Witching Plants: Monkshood


Family: Ranunculaceae
Genus: Aconitum
Latin Name: Aconitum napellus
Folk Names: Monkshood, friar’s cap, devil’s helmet, bears foot, blessed lady’s gloves
Planetary Ruler: Saturn
Element: Earth
Sacred To: Hekate, Kirke (Circe), Medea, Kronos

Botany: Monkshood is an erect perennial growing up to a little under 5 feet in height and 2 feet spread. The leaves are palmate with jagged edges, usually dark green with an alternate arrangement on the stem. Flowers are hood-shaped, hence the common name, and usually a deep bluish violet shade, though there are some white varieties.

Healing: Due to its highly poisonous nature, monkshood is rarely used in modern herbal medicine. However, when made into an ointment and applied externally, monkshood has been used to treat rheumatism.

Magical Uses: The mythical origins of monkshood are mentioned in Ovid’s Metamorphosis, the plant springing from Kerebos’s saliva as it dripped from the dog’s jaws. As a plant of Saturn, monkshood is sacred to deities of the dead, especially Hekate. It was used by Medea in an attempt to poison Theseus and juices from the plant have been used to coat spear tips and arrow heads. Monkshood is one of the ingredients in the classic witches’ flying ointment.

Unless you are familiar with the right dosage of monkshood, it is not advised to use the physical components of this plant in incenses, ointments or oils. If you are careful however, the petals may be added to necromantic charms, given as offerings to the khthonic powers or made into a tincture to consecrate magical tools. As a plant used in flying ointment, monkshood’s spirit may be petitioned as an aid to travelling in the Otherworld, although mandrake is a gentler guide.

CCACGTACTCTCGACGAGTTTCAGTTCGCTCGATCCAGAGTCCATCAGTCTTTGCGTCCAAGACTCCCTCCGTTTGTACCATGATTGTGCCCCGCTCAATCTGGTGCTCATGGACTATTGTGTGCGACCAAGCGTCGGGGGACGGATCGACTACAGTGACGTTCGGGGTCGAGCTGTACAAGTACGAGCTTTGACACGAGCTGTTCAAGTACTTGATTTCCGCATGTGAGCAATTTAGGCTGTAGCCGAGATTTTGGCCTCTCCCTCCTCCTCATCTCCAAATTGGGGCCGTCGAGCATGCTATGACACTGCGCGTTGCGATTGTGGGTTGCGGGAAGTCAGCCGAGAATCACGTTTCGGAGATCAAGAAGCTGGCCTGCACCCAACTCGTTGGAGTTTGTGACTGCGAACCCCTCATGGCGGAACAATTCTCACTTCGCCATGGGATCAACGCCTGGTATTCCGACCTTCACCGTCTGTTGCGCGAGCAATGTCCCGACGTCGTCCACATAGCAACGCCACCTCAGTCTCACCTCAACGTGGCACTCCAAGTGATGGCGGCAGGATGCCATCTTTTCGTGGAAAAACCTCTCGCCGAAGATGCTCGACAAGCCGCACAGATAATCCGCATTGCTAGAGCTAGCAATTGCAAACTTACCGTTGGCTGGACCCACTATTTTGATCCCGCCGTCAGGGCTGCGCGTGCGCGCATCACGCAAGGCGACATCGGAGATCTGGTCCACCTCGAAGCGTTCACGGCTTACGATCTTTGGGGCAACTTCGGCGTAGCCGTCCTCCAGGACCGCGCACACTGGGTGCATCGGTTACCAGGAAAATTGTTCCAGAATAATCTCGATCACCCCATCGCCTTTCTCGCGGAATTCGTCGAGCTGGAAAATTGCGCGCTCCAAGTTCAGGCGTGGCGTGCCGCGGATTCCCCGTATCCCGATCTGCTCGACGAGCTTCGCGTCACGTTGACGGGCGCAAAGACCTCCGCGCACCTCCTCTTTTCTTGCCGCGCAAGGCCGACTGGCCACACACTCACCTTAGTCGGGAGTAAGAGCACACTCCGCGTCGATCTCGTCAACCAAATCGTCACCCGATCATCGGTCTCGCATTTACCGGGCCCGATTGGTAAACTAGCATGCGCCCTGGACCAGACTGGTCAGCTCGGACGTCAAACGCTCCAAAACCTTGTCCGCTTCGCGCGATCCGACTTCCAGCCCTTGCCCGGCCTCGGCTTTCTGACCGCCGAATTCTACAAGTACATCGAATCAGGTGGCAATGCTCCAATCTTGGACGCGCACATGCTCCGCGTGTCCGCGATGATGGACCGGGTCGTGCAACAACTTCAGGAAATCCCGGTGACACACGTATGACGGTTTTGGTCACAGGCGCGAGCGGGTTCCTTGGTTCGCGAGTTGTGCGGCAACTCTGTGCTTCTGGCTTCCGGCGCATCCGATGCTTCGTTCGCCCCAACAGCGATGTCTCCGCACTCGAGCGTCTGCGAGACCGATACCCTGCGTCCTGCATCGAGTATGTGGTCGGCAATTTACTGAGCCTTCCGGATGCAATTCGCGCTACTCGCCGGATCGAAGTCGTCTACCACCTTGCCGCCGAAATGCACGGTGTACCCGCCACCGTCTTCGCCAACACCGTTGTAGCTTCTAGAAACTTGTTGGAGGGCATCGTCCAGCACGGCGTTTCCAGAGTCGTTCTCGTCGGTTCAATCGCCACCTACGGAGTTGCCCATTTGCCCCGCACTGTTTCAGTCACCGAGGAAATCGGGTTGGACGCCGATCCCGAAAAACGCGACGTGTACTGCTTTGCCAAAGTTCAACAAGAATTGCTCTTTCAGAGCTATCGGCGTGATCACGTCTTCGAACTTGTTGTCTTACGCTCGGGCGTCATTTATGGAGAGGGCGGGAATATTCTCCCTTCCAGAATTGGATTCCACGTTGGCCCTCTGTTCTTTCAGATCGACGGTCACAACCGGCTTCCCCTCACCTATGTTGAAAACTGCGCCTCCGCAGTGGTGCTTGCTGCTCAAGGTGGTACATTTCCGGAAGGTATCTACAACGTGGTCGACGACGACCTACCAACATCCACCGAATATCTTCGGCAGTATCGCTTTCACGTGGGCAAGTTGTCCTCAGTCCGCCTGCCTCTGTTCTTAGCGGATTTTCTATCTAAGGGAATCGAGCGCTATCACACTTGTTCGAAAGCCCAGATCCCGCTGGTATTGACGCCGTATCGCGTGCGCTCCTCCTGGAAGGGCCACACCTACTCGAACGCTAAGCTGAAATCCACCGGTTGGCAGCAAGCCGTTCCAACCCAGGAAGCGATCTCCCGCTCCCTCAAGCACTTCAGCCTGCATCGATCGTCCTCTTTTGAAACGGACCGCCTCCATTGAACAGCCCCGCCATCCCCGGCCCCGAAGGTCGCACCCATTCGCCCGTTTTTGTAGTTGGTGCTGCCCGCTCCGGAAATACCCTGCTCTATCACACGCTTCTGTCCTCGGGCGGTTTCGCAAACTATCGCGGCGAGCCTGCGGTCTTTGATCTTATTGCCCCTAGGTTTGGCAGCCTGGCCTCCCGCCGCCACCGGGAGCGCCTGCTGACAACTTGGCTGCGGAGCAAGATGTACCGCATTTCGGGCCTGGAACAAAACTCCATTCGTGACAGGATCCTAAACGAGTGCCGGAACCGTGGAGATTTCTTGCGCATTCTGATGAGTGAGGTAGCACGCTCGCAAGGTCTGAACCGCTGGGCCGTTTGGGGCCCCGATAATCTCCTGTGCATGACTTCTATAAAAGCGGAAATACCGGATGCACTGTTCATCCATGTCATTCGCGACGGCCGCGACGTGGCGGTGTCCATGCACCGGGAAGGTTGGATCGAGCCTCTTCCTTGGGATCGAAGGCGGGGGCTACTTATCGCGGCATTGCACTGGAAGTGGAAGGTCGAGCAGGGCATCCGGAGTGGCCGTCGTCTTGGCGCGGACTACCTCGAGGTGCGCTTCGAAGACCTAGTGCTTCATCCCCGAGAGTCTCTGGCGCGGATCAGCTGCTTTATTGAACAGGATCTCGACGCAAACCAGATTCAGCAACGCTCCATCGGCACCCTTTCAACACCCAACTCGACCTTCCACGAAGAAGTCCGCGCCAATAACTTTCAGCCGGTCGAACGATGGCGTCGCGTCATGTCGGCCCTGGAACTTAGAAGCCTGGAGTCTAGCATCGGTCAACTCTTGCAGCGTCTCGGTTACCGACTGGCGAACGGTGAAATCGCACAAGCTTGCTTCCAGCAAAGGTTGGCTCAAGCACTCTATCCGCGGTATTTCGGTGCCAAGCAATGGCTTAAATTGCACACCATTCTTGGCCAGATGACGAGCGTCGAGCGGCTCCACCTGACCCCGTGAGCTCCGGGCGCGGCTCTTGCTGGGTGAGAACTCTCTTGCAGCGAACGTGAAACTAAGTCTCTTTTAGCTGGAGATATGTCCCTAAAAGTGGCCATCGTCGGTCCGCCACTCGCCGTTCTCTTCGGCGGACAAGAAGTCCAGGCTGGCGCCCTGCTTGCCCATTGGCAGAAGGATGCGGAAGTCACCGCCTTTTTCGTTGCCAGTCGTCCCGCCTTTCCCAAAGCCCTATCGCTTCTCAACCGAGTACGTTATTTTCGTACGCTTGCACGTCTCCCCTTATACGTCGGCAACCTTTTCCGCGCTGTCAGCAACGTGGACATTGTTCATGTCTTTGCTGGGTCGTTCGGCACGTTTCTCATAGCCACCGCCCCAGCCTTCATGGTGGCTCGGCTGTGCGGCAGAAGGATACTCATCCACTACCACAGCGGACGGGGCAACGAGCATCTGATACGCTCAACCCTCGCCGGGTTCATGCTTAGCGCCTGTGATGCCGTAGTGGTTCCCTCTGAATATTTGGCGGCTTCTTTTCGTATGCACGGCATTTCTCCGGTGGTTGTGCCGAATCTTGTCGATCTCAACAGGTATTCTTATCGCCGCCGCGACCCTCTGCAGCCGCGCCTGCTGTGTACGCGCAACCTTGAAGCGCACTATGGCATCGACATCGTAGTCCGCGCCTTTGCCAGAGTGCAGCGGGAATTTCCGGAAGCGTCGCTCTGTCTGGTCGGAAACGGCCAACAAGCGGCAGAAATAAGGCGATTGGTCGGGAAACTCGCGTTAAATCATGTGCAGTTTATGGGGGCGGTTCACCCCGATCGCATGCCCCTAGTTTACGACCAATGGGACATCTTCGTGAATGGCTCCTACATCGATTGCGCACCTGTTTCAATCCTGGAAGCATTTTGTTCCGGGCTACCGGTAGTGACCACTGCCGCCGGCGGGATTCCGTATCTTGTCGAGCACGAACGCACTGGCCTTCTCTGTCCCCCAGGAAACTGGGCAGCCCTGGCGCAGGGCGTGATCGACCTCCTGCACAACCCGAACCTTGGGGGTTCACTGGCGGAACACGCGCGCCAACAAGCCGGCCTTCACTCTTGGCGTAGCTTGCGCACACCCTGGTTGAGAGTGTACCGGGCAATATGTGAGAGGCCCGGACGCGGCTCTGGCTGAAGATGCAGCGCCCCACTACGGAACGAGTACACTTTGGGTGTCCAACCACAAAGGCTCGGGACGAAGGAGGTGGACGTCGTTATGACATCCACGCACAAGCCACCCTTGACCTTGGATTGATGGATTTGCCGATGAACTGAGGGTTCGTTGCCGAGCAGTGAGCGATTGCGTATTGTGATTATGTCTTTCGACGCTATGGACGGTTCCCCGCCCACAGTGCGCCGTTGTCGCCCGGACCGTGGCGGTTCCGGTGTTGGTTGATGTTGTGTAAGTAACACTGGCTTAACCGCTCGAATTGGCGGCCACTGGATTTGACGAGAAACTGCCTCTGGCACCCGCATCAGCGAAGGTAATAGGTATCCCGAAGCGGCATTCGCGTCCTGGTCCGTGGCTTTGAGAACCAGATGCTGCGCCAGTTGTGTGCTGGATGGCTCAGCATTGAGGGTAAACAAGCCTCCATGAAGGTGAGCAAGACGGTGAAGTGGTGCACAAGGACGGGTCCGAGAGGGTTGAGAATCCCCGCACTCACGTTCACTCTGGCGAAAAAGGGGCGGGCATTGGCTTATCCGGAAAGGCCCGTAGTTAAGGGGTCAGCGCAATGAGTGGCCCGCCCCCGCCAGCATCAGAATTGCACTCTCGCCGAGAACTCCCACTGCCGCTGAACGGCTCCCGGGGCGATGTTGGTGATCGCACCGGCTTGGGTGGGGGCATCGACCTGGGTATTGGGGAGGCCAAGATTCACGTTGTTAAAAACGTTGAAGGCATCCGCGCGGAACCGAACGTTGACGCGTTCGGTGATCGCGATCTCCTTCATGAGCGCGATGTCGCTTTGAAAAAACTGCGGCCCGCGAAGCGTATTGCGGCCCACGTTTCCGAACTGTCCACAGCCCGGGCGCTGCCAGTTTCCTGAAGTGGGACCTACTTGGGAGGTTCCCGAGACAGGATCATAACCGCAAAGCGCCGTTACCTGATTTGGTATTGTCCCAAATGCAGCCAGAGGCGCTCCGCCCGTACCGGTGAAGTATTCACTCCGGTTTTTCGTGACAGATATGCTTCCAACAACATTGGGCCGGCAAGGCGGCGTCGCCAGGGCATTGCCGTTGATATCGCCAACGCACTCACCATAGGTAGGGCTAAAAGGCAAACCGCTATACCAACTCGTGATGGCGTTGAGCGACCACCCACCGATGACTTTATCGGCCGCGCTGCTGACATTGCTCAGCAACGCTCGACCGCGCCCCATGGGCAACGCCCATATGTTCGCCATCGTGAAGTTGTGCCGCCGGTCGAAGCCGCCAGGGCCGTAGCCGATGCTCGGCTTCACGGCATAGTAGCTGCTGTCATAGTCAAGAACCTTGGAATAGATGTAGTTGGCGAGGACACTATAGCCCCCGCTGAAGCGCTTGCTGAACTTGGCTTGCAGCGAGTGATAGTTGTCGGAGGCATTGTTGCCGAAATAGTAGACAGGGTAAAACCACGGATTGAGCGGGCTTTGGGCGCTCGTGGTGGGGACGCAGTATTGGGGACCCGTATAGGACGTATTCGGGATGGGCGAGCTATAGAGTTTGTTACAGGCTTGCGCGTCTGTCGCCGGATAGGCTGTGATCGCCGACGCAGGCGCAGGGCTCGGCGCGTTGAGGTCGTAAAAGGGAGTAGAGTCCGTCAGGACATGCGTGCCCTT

Leave a Reply

Fill in your details below or click an icon to log in:

WordPress.com Logo

You are commenting using your WordPress.com account. Log Out /  Change )

Google photo

You are commenting using your Google account. Log Out /  Change )

Twitter picture

You are commenting using your Twitter account. Log Out /  Change )

Facebook photo

You are commenting using your Facebook account. Log Out /  Change )

Connecting to %s